In a recent post I discussed autoimmune disorders that affect the skin. I have heard the word psoriasis for many years, but I don’t know anything about it except that it affects the skin. I want to learn more about the five types of psoriasis, so I'm sharing the information I have found with you. First let's take a look at the financial burden psoriasis has on the individual and the nation.
Psoriasis StatsMore than 3 million US cases per year
A new study on the economic burden of psoriasis found that the estimated annual expenses of psoriasis can be as high as $25,796 per person—or $135 billion for everyone with psoriasis in the United States.
Direct costs came with the highest price tag, which researchers estimated could be upwards of $8,000 annually per person.
Indirect costs, which take into account absences from work, or lost productivity on the job, due to psoriasis, were estimated to be upwards of $4,000 per person annually—or as much as $35.4 billion for the nation as a whole, according to the findings.
Researchers tallied intangible costs—which measure the toll that psoriasis takes on a patient’s quality of life—by looking at studies that asked patients what they would be willing to pay for relief from their disease.
Over the course of a lifetime, patients would pay up to $11,498 to be rid of the physical discomfort and negative emotional impact of psoriasis, researchers reported.
PsoriasisPsoriasis is a chronic autoimmune disorder that manifests as skin redness and irritation. There are five different types of psoriasis: guttate, plaque, inverse, erythrodermic, and pustular. The most common is plaque psoriasis, in which raised, red skin patches are covered by flaky, silver-white patches of dead skin, known as scales. The autoimmune disease most strongly associated with psoriasis was rheumatoid arthritis (RA). If you have psoriasis and psoriatic arthritis, your risk for an additional autoimmune disease increases even more.
GuttateGuttate psoriasis is a type of psoriasis that shows up on your skin as red, scaly, small, teardrop-shaped spots. It doesn’t normally leave a scar. You usually get it as a child or young adult. Up to 10% of people with psoriasis have this type. Guttate psoriasis causes small, pink-red spots on your skin. They often appear on your:
- Upper arms
- Upper respiratory infections
- Streptococcal infections
- Injury to the skin
- Certain drugs (including antimalarials and beta blockers)
Plaque PsoriasisPlaque psoriasis causes raised, inflamed, red skin covered with silvery, white scales. These patches may itch and burn. It can appear anywhere on your body, but often pops up in these areas:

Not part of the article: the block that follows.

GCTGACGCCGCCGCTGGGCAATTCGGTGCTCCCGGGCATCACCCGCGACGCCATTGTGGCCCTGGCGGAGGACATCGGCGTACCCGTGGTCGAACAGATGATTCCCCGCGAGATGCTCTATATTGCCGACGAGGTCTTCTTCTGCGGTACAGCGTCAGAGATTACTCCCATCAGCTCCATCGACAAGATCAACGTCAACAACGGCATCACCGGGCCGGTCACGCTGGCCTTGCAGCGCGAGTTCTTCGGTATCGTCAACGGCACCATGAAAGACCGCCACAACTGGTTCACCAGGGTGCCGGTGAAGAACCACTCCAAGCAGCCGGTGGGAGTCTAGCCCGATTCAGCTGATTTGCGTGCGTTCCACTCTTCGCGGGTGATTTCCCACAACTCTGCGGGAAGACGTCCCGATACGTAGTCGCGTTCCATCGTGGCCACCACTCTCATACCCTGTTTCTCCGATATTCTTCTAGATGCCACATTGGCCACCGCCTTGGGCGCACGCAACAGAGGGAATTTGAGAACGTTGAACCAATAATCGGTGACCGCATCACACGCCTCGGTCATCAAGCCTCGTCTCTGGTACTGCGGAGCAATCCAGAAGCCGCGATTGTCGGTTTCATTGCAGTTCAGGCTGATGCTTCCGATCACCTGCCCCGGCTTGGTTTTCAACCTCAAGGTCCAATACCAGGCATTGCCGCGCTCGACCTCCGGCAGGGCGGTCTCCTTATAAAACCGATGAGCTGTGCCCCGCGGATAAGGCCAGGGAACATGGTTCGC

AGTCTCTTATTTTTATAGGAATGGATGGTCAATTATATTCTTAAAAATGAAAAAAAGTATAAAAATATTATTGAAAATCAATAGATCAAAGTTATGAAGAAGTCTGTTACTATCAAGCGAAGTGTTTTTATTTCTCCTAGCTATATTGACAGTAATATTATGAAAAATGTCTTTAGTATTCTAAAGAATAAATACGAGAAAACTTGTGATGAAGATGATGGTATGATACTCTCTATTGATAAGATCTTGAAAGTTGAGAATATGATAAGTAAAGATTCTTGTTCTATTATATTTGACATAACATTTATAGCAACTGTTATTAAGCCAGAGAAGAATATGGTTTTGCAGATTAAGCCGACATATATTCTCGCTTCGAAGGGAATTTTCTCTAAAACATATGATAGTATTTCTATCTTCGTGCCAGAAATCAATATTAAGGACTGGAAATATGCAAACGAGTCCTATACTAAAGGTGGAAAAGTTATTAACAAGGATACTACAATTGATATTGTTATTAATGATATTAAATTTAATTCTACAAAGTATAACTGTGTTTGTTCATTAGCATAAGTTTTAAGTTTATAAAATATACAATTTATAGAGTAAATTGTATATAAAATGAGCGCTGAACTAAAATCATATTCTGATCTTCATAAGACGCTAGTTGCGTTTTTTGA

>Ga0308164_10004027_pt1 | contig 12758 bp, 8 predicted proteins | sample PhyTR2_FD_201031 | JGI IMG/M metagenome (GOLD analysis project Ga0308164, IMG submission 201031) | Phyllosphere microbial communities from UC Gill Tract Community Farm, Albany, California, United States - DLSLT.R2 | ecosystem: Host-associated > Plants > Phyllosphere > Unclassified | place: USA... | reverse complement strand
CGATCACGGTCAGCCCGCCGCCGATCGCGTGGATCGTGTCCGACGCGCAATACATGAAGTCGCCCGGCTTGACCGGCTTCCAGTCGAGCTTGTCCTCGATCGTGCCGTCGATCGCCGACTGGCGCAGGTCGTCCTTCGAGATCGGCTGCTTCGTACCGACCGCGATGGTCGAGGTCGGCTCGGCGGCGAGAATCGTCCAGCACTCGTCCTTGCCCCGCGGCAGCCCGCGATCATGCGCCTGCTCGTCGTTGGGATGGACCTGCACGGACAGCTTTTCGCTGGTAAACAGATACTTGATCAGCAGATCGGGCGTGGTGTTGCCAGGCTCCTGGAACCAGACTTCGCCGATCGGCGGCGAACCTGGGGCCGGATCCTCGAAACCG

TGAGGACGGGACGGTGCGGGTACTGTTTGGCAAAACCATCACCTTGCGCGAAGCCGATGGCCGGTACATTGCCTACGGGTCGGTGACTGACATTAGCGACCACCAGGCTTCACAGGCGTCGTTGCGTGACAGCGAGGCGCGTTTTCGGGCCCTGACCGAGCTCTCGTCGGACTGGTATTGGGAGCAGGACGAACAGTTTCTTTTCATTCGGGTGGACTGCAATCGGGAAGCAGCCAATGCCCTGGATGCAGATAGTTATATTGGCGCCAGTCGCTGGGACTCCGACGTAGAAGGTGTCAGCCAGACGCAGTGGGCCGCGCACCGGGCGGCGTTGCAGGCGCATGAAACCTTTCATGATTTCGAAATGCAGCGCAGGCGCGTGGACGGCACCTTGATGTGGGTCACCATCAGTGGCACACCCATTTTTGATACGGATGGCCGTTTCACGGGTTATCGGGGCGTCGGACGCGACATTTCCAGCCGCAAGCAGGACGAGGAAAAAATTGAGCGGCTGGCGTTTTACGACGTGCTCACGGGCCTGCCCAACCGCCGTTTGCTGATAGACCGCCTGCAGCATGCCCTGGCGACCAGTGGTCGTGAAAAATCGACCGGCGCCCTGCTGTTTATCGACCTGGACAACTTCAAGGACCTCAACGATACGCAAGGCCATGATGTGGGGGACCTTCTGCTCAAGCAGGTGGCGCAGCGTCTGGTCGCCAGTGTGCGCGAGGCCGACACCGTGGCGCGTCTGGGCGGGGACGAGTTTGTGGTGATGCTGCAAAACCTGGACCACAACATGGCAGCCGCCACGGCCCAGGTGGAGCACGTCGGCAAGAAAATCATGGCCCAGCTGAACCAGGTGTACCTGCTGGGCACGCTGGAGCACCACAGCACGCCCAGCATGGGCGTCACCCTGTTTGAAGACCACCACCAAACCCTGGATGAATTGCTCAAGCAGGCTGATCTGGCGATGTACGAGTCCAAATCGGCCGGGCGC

- Lower back
Inverse PsoriasisThis type shows up as areas that are bright red, smooth, and shiny, but don't have scales. It's usually found in these locations:
- Under thebreasts
- Skin folds around the genitals and buttocks
Pustular PsoriasisThis kind of psoriasis is uncommon and mostly appears in adults. It causes pus-filled bumps (pustules) surrounded by red skin. These may look infectious, but are not. This type may show up on one area of your body, such as the hands and feet. Sometimes it covers most of your body, which is called "generalized" pustular psoriasis. When this happens it can be very serious, so get immediate medical attention.
- Internal medications
- Irritating topical agents
- Overexposure to UV light
- Systemic steroids
- Emotional stress
- Sudden withdrawal of systemic medications or potent topical steroids
Erythrodermic PsoriasisErythrodermic psoriasis "throws off" the body's chemistry. This causes protein and fluid loss that can lead to severe illness. Edema (swelling from fluid retention), especially around the ankles, may develop, along with infection. The body may not be able to maintain its temperature. This can produce shivering episodes. Erythrodermic psoriasis also can bring on pneumonia and congestive heart failure. People with severe cases often require hospitalization. Erythrodermic psoriasis can occur abruptly at the first signs of psoriasis or it can come on gradually in people with plaque psoriasis. The reason erythrodermic psoriasis appears is not understood. However, there are some known triggers. This type is the least common, but it's very serious. It affects most of your body and causes widespread, fiery skin that appears burned. You might also have:
- Severe itching, burning, or peeling
- A faster heart rate
- Changes in body temperature
- Abrupt withdrawal of systemic treatment
- Severe sunburn
- Allergic, drug-induced rash that brings on the Koebner phenomenon (a tendency for psoriasis to appear on the site of skin injuries)
- Use of systemic steroids (cortisone)
- Emotional stress